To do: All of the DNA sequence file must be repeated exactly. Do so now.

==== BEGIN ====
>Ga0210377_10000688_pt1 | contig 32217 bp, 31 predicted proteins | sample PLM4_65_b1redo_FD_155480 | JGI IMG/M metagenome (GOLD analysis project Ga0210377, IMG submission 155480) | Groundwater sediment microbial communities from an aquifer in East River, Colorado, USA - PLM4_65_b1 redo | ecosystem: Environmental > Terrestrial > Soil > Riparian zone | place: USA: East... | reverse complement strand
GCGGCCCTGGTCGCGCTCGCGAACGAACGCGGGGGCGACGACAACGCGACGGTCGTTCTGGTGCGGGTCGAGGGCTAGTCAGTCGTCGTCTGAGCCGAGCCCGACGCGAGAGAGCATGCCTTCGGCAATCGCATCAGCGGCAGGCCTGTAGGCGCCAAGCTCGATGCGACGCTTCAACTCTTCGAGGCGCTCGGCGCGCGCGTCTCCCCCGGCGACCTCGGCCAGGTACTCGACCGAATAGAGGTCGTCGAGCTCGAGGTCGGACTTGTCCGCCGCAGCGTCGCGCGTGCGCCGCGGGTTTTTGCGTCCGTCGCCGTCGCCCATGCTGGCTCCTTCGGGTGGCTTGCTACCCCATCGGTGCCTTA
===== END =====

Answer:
>Ga0210377_10000688_pt1 | contig 32217 bp, 31 predicted proteins | sample PLM4_65_b1redo_FD_155480 | JGI IMG/M metagenome (GOLD analysis project Ga0210377, IMG submission 155480) | Groundwater sediment microbial communities from an aquifer in East River, Colorado, USA - PLM4_65_b1 redo | ecosystem: Environmental > Terrestrial > Soil > Riparian zone | place: USA: East... | reverse complement strand
GCGGCCCTGGTCGCGCTCGCGAACGAACGCGGGGGCGACGACAACGCGACGGTCGTTCTGGTGCGGGTCGAGGGCTAGTCAGTCGTCGTCTGAGCCGAGCCCGACGCGAGAGAGCATGCCTTCGGCAATCGCATCAGCGGCAGGCCTGTAGGCGCCAAGCTCGATGCGACGCTTCAACTCTTCGAGGCGCTCGGCGCGCGCGTCTCCCCCGGCGACCTCGGCCAGGTACTCGACCGAATAGAGGTCGTCGAGCTCGAGGTCGGACTTGTCCGCCGCAGCGTCGCGCGTGCGCCGCGGGTTTTTGCGTCCGTCGCCGTCGCCCATGCTGGCTCCTTCGGGTGGCTTGCTACCCCATCGGTGCCTTA